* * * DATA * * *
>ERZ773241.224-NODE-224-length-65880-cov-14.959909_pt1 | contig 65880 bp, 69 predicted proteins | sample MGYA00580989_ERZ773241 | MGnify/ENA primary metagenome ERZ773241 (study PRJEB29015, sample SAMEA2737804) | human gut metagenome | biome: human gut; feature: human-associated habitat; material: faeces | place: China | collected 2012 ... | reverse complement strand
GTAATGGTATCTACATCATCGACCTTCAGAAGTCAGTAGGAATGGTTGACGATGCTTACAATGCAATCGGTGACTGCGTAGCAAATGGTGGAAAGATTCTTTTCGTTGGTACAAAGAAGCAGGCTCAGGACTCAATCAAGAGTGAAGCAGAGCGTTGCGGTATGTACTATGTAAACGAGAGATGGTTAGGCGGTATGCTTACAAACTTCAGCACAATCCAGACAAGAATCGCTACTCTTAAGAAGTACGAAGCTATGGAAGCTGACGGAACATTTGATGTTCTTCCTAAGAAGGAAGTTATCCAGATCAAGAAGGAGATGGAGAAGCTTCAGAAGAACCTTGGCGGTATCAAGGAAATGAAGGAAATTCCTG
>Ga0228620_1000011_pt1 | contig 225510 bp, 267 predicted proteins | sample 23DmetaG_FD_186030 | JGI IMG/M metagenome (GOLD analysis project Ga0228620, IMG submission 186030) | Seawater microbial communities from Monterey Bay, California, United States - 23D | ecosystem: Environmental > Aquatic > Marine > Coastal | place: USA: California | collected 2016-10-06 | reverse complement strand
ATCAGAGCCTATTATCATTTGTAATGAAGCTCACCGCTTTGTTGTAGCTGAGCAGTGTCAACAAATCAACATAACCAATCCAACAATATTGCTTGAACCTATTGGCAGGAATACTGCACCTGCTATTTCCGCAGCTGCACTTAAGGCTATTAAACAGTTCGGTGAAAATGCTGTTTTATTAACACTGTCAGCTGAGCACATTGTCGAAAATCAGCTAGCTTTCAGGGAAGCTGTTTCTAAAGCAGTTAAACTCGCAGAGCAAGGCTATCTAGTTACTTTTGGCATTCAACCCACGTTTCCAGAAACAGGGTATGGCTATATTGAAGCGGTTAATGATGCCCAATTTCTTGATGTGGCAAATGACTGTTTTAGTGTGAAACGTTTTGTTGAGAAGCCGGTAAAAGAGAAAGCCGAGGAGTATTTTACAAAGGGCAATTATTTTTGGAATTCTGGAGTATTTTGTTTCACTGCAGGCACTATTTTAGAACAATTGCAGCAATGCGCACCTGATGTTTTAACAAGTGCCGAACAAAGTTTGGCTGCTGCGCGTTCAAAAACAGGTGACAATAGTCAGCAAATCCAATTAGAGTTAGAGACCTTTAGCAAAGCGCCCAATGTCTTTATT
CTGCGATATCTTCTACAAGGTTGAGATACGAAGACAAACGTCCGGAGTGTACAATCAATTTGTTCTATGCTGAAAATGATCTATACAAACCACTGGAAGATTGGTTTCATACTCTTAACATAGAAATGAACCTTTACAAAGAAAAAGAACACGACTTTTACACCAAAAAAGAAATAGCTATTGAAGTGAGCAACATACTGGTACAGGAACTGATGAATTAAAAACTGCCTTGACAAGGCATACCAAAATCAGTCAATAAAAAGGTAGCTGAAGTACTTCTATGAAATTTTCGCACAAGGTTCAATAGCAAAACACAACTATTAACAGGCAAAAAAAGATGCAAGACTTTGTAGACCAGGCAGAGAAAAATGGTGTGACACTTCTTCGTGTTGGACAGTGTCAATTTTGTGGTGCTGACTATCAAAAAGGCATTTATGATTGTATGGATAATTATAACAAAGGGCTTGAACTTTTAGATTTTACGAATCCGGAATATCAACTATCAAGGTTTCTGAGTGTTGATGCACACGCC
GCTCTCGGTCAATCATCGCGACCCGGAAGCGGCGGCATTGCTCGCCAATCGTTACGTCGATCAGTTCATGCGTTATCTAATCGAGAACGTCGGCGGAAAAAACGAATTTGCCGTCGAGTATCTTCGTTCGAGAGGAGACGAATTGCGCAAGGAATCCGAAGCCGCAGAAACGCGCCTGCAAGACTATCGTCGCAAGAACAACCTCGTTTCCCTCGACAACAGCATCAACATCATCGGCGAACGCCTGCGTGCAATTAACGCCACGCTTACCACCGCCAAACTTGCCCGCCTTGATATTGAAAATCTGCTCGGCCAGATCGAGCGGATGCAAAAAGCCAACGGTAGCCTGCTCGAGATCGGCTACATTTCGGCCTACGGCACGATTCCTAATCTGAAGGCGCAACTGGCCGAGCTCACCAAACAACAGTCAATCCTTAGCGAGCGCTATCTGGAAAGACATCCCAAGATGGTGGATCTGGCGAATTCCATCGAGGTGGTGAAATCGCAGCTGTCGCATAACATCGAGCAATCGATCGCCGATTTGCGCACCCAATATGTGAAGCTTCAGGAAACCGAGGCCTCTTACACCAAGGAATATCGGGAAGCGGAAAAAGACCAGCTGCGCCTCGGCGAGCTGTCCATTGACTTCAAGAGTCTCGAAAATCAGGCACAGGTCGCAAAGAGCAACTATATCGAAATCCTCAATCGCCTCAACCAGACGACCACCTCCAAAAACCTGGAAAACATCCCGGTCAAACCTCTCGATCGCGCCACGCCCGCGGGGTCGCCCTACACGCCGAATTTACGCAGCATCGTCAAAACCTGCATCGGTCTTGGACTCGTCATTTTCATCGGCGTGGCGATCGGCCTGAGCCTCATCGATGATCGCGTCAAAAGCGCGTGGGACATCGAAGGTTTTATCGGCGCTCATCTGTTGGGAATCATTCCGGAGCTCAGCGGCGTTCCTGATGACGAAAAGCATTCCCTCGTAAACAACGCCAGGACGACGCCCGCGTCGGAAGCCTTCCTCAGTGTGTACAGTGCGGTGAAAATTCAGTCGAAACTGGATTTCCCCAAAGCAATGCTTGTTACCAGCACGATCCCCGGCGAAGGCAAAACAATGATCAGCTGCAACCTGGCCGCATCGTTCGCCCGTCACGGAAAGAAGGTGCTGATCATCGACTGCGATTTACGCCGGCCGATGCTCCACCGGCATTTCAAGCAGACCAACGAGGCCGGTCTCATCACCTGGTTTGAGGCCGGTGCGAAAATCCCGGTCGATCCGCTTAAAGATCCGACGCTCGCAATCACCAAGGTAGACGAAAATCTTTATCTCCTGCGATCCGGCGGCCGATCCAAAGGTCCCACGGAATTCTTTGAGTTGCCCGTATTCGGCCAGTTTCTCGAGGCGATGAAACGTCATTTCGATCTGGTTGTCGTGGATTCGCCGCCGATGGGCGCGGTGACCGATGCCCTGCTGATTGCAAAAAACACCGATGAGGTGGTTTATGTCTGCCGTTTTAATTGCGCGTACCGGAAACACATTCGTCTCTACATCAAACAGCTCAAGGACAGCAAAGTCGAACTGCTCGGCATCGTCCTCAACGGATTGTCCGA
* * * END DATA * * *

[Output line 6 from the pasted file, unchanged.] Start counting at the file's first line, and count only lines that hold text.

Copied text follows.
GCTCTCGGTCAATCATCGCGACCCGGAAGCGGCGGCATTGCTCGCCAATCGTTACGTCGATCAGTTCATGCGTTATCTAATCGAGAACGTCGGCGGAAAAAACGAATTTGCCGTCGAGTATCTTCGTTCGAGAGGAGACGAATTGCGCAAGGAATCCGAAGCCGCAGAAACGCGCCTGCAAGACTATCGTCGCAAGAACAACCTCGTTTCCCTCGACAACAGCATCAACATCATCGGCGAACGCCTGCGTGCAATTAACGCCACGCTTACCACCGCCAAACTTGCCCGCCTTGATATTGAAAATCTGCTCGGCCAGATCGAGCGGATGCAAAAAGCCAACGGTAGCCTGCTCGAGATCGGCTACATTTCGGCCTACGGCACGATTCCTAATCTGAAGGCGCAACTGGCCGAGCTCACCAAACAACAGTCAATCCTTAGCGAGCGCTATCTGGAAAGACATCCCAAGATGGTGGATCTGGCGAATTCCATCGAGGTGGTGAAATCGCAGCTGTCGCATAACATCGAGCAATCGATCGCCGATTTGCGCACCCAATATGTGAAGCTTCAGGAAACCGAGGCCTCTTACACCAAGGAATATCGGGAAGCGGAAAAAGACCAGCTGCGCCTCGGCGAGCTGTCCATTGACTTCAAGAGTCTCGAAAATCAGGCACAGGTCGCAAAGAGCAACTATATCGAAATCCTCAATCGCCTCAACCAGACGACCACCTCCAAAAACCTGGAAAACATCCCGGTCAAACCTCTCGATCGCGCCACGCCCGCGGGGTCGCCCTACACGCCGAATTTACGCAGCATCGTCAAAACCTGCATCGGTCTTGGACTCGTCATTTTCATCGGCGTGGCGATCGGCCTGAGCCTCATCGATGATCGCGTCAAAAGCGCGTGGGACATCGAAGGTTTTATCGGCGCTCATCTGTTGGGAATCATTCCGGAGCTCAGCGGCGTTCCTGATGACGAAAAGCATTCCCTCGTAAACAACGCCAGGACGACGCCCGCGTCGGAAGCCTTCCTCAGTGTGTACAGTGCGGTGAAAATTCAGTCGAAACTGGATTTCCCCAAAGCAATGCTTGTTACCAGCACGATCCCCGGCGAAGGCAAAACAATGATCAGCTGCAACCTGGCCGCATCGTTCGCCCGTCACGGAAAGAAGGTGCTGATCATCGACTGCGATTTACGCCGGCCGATGCTCCACCGGCATTTCAAGCAGACCAACGAGGCCGGTCTCATCACCTGGTTTGAGGCCGGTGCGAAAATCCCGGTCGATCCGCTTAAAGATCCGACGCTCGCAATCACCAAGGTAGACGAAAATCTTTATCTCCTGCGATCCGGCGGCCGATCCAAAGGTCCCACGGAATTCTTTGAGTTGCCCGTATTCGGCCAGTTTCTCGAGGCGATGAAACGTCATTTCGATCTGGTTGTCGTGGATTCGCCGCCGATGGGCGCGGTGACCGATGCCCTGCTGATTGCAAAAAACACCGATGAGGTGGTTTATGTCTGCCGTTTTAATTGCGCGTACCGGAAACACATTCGTCTCTACATCAAACAGCTCAAGGACAGCAAAGTCGAACTGCTCGGCATCGTCCTCAACGGATTGTCCGA